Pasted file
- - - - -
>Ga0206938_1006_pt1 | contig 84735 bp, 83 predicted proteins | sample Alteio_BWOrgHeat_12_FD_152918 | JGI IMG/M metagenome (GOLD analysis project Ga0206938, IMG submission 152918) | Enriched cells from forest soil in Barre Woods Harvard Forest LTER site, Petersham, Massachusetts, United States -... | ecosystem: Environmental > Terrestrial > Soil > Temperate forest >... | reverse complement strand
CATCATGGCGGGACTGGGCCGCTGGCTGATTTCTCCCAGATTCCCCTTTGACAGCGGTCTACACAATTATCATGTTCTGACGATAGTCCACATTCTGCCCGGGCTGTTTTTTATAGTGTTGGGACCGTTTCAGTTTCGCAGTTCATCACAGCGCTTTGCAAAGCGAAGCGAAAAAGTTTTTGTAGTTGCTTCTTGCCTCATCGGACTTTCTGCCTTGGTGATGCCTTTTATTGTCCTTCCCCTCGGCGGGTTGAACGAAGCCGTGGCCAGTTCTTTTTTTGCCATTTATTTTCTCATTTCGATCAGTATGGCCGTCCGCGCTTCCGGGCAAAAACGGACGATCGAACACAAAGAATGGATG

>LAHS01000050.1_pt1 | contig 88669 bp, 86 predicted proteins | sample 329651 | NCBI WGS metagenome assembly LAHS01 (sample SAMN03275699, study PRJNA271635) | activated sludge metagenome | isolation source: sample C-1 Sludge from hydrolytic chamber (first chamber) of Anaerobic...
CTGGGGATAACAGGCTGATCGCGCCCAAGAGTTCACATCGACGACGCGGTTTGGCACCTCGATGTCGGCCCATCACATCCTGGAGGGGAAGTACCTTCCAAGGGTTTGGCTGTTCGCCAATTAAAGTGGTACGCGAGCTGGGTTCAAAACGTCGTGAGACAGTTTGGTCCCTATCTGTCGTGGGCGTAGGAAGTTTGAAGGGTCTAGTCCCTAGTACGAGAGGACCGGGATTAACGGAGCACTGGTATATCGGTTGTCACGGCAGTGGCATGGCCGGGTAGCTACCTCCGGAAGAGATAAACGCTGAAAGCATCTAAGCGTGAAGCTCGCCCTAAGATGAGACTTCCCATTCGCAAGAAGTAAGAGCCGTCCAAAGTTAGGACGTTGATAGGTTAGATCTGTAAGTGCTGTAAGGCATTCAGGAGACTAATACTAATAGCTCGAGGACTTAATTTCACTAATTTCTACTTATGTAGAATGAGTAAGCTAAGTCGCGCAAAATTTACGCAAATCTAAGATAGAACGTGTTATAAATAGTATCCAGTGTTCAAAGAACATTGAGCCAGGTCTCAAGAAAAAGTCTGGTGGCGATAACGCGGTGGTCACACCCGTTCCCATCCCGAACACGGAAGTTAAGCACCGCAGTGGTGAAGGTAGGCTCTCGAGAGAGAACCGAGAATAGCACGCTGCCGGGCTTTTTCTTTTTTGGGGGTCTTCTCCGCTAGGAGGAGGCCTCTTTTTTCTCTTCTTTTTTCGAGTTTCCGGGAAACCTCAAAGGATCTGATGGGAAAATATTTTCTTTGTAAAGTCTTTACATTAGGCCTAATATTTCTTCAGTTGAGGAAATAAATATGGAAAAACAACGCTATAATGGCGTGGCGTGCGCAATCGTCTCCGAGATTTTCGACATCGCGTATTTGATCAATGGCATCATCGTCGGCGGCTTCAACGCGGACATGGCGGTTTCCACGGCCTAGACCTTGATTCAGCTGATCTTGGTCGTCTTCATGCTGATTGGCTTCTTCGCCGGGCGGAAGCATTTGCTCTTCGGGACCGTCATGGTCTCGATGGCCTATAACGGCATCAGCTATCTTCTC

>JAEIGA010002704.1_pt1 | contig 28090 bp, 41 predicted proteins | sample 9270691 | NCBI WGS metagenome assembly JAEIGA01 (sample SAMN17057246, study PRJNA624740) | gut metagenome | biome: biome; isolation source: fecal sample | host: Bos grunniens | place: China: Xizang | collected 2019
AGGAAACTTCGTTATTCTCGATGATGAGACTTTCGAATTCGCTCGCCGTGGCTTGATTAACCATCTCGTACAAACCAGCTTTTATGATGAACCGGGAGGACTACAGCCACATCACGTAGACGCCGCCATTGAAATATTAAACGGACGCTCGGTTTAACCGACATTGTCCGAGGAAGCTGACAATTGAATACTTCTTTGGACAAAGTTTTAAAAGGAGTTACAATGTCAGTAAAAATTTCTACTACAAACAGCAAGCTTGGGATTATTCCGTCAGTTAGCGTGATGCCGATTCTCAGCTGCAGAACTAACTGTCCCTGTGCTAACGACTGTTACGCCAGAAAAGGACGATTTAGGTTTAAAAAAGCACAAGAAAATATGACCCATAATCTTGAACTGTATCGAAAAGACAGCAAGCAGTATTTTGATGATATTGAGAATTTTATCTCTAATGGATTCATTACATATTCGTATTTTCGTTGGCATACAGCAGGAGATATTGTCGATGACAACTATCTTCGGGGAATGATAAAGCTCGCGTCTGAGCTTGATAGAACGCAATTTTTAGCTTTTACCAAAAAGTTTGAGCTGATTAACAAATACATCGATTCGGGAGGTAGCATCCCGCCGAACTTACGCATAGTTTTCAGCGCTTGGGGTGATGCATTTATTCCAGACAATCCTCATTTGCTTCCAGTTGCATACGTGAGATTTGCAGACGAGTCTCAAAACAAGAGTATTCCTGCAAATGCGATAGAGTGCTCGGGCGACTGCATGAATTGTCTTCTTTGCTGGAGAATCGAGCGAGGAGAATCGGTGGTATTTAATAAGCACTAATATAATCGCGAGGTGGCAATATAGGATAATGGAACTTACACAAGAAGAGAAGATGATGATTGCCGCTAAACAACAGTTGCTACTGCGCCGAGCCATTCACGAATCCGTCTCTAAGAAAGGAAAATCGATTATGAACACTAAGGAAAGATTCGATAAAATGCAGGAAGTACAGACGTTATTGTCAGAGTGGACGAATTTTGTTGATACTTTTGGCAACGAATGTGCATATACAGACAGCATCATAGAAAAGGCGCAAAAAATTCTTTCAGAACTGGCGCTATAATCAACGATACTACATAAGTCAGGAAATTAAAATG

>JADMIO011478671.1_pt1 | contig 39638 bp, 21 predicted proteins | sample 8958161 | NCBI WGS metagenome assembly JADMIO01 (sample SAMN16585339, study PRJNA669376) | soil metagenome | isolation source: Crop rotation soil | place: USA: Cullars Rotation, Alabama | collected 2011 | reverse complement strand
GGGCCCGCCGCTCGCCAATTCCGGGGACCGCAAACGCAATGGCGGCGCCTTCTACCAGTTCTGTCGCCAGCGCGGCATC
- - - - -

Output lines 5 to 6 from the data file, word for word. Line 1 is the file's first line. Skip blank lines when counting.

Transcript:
>JAEIGA010002704.1_pt1 | contig 28090 bp, 41 predicted proteins | sample 9270691 | NCBI WGS metagenome assembly JAEIGA01 (sample SAMN17057246, study PRJNA624740) | gut metagenome | biome: biome; isolation source: fecal sample | host: Bos grunniens | place: China: Xizang | collected 2019
AGGAAACTTCGTTATTCTCGATGATGAGACTTTCGAATTCGCTCGCCGTGGCTTGATTAACCATCTCGTACAAACCAGCTTTTATGATGAACCGGGAGGACTACAGCCACATCACGTAGACGCCGCCATTGAAATATTAAACGGACGCTCGGTTTAACCGACATTGTCCGAGGAAGCTGACAATTGAATACTTCTTTGGACAAAGTTTTAAAAGGAGTTACAATGTCAGTAAAAATTTCTACTACAAACAGCAAGCTTGGGATTATTCCGTCAGTTAGCGTGATGCCGATTCTCAGCTGCAGAACTAACTGTCCCTGTGCTAACGACTGTTACGCCAGAAAAGGACGATTTAGGTTTAAAAAAGCACAAGAAAATATGACCCATAATCTTGAACTGTATCGAAAAGACAGCAAGCAGTATTTTGATGATATTGAGAATTTTATCTCTAATGGATTCATTACATATTCGTATTTTCGTTGGCATACAGCAGGAGATATTGTCGATGACAACTATCTTCGGGGAATGATAAAGCTCGCGTCTGAGCTTGATAGAACGCAATTTTTAGCTTTTACCAAAAAGTTTGAGCTGATTAACAAATACATCGATTCGGGAGGTAGCATCCCGCCGAACTTACGCATAGTTTTCAGCGCTTGGGGTGATGCATTTATTCCAGACAATCCTCATTTGCTTCCAGTTGCATACGTGAGATTTGCAGACGAGTCTCAAAACAAGAGTATTCCTGCAAATGCGATAGAGTGCTCGGGCGACTGCATGAATTGTCTTCTTTGCTGGAGAATCGAGCGAGGAGAATCGGTGGTATTTAATAAGCACTAATATAATCGCGAGGTGGCAATATAGGATAATGGAACTTACACAAGAAGAGAAGATGATGATTGCCGCTAAACAACAGTTGCTACTGCGCCGAGCCATTCACGAATCCGTCTCTAAGAAAGGAAAATCGATTATGAACACTAAGGAAAGATTCGATAAAATGCAGGAAGTACAGACGTTATTGTCAGAGTGGACGAATTTTGTTGATACTTTTGGCAACGAATGTGCATATACAGACAGCATCATAGAAAAGGCGCAAAAAATTCTTTCAGAACTGGCGCTATAATCAACGATACTACATAAGTCAGGAAATTAAAATG